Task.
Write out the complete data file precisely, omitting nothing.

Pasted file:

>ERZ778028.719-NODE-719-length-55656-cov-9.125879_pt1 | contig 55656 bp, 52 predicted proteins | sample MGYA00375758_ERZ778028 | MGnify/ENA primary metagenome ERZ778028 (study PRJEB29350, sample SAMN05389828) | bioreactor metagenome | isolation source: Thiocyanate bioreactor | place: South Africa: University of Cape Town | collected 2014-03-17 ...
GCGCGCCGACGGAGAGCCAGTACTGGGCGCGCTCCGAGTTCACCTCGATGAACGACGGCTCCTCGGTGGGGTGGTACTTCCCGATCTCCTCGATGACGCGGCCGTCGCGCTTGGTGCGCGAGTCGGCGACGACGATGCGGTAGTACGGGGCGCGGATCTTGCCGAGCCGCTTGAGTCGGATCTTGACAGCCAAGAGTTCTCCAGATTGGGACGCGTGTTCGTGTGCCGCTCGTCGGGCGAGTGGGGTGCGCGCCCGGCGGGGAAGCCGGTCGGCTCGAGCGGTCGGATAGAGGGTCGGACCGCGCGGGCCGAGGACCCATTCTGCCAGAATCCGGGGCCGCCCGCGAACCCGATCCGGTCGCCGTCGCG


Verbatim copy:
>ERZ778028.719-NODE-719-length-55656-cov-9.125879_pt1 | contig 55656 bp, 52 predicted proteins | sample MGYA00375758_ERZ778028 | MGnify/ENA primary metagenome ERZ778028 (study PRJEB29350, sample SAMN05389828) | bioreactor metagenome | isolation source: Thiocyanate bioreactor | place: South Africa: University of Cape Town | collected 2014-03-17 ...
GCGCGCCGACGGAGAGCCAGTACTGGGCGCGCTCCGAGTTCACCTCGATGAACGACGGCTCCTCGGTGGGGTGGTACTTCCCGATCTCCTCGATGACGCGGCCGTCGCGCTTGGTGCGCGAGTCGGCGACGACGATGCGGTAGTACGGGGCGCGGATCTTGCCGAGCCGCTTGAGTCGGATCTTGACAGCCAAGAGTTCTCCAGATTGGGACGCGTGTTCGTGTGCCGCTCGTCGGGCGAGTGGGGTGCGCGCCCGGCGGGGAAGCCGGTCGGCTCGAGCGGTCGGATAGAGGGTCGGACCGCGCGGGCCGAGGACCCATTCTGCCAGAATCCGGGGCCGCCCGCGAACCCGATCCGGTCGCCGTCGCG